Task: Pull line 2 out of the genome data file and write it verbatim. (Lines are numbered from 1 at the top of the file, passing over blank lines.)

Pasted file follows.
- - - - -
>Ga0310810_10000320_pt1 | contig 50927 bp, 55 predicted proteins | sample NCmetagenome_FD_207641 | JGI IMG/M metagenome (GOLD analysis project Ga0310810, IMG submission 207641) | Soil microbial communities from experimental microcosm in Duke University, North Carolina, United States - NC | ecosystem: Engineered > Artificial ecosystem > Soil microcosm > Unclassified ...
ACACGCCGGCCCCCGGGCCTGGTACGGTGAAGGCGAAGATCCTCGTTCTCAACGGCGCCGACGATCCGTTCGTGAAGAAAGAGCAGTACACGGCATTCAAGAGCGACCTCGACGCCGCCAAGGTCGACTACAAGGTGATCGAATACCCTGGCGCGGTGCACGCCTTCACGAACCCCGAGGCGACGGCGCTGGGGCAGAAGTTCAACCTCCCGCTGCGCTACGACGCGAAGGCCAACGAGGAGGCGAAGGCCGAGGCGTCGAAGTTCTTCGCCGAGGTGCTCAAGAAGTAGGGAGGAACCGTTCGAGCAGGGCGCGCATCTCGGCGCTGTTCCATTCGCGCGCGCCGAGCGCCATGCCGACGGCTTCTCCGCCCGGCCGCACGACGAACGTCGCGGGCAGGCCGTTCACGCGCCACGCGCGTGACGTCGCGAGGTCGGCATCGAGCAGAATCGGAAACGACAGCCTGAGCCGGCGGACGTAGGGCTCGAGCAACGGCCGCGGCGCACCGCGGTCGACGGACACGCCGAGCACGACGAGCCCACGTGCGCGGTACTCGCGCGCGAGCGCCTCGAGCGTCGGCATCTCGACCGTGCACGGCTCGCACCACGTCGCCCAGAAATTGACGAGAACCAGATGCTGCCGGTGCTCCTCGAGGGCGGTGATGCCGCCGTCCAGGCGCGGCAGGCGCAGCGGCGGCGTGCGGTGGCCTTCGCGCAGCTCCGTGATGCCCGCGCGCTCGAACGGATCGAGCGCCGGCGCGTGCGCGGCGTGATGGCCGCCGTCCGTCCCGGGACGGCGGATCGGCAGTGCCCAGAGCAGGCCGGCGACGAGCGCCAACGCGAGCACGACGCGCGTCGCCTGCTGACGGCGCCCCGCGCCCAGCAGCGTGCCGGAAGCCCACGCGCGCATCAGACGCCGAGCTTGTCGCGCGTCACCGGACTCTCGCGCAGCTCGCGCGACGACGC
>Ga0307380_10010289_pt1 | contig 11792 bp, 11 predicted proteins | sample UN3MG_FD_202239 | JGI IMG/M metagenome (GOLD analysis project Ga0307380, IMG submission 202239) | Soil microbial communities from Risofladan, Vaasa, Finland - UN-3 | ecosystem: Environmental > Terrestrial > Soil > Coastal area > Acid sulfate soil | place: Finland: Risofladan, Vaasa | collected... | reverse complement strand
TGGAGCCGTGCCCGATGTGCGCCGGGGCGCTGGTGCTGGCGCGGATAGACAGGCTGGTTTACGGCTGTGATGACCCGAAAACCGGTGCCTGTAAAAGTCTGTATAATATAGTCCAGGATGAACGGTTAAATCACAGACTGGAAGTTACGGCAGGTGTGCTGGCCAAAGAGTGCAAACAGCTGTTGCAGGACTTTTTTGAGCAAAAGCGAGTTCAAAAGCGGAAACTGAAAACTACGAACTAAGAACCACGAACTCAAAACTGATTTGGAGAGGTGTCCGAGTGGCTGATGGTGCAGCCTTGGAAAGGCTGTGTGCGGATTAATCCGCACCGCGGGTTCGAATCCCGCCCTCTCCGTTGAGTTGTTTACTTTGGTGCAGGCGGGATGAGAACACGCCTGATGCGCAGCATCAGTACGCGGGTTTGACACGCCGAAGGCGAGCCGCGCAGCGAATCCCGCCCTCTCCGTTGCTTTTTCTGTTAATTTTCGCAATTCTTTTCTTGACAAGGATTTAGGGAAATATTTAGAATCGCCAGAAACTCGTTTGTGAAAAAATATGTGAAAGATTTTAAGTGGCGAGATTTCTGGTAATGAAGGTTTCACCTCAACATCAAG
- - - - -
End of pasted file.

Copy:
ACACGCCGGCCCCCGGGCCTGGTACGGTGAAGGCGAAGATCCTCGTTCTCAACGGCGCCGACGATCCGTTCGTGAAGAAAGAGCAGTACACGGCATTCAAGAGCGACCTCGACGCCGCCAAGGTCGACTACAAGGTGATCGAATACCCTGGCGCGGTGCACGCCTTCACGAACCCCGAGGCGACGGCGCTGGGGCAGAAGTTCAACCTCCCGCTGCGCTACGACGCGAAGGCCAACGAGGAGGCGAAGGCCGAGGCGTCGAAGTTCTTCGCCGAGGTGCTCAAGAAGTAGGGAGGAACCGTTCGAGCAGGGCGCGCATCTCGGCGCTGTTCCATTCGCGCGCGCCGAGCGCCATGCCGACGGCTTCTCCGCCCGGCCGCACGACGAACGTCGCGGGCAGGCCGTTCACGCGCCACGCGCGTGACGTCGCGAGGTCGGCATCGAGCAGAATCGGAAACGACAGCCTGAGCCGGCGGACGTAGGGCTCGAGCAACGGCCGCGGCGCACCGCGGTCGACGGACACGCCGAGCACGACGAGCCCACGTGCGCGGTACTCGCGCGCGAGCGCCTCGAGCGTCGGCATCTCGACCGTGCACGGCTCGCACCACGTCGCCCAGAAATTGACGAGAACCAGATGCTGCCGGTGCTCCTCGAGGGCGGTGATGCCGCCGTCCAGGCGCGGCAGGCGCAGCGGCGGCGTGCGGTGGCCTTCGCGCAGCTCCGTGATGCCCGCGCGCTCGAACGGATCGAGCGCCGGCGCGTGCGCGGCGTGATGGCCGCCGTCCGTCCCGGGACGGCGGATCGGCAGTGCCCAGAGCAGGCCGGCGACGAGCGCCAACGCGAGCACGACGCGCGTCGCCTGCTGACGGCGCCCCGCGCCCAGCAGCGTGCCGGAAGCCCACGCGCGCATCAGACGCCGAGCTTGTCGCGCGTCACCGGACTCTCGCGCAGCTCGCGCGACGACGC